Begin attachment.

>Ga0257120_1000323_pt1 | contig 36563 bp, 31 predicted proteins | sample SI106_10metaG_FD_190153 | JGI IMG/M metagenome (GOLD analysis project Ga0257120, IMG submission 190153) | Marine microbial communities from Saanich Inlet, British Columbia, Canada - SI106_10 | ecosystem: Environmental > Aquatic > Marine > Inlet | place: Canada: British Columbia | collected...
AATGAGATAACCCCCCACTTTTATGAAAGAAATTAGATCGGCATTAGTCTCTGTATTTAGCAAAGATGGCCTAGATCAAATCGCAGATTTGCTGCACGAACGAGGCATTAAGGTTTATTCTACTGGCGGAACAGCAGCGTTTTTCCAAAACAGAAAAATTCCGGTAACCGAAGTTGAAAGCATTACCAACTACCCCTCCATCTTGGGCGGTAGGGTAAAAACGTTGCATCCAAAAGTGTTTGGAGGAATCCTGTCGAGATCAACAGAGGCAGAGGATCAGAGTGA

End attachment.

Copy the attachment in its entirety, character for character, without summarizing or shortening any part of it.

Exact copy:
>Ga0257120_1000323_pt1 | contig 36563 bp, 31 predicted proteins | sample SI106_10metaG_FD_190153 | JGI IMG/M metagenome (GOLD analysis project Ga0257120, IMG submission 190153) | Marine microbial communities from Saanich Inlet, British Columbia, Canada - SI106_10 | ecosystem: Environmental > Aquatic > Marine > Inlet | place: Canada: British Columbia | collected...
AATGAGATAACCCCCCACTTTTATGAAAGAAATTAGATCGGCATTAGTCTCTGTATTTAGCAAAGATGGCCTAGATCAAATCGCAGATTTGCTGCACGAACGAGGCATTAAGGTTTATTCTACTGGCGGAACAGCAGCGTTTTTCCAAAACAGAAAAATTCCGGTAACCGAAGTTGAAAGCATTACCAACTACCCCTCCATCTTGGGCGGTAGGGTAAAAACGTTGCATCCAAAAGTGTTTGGAGGAATCCTGTCGAGATCAACAGAGGCAGAGGATCAGAGTGA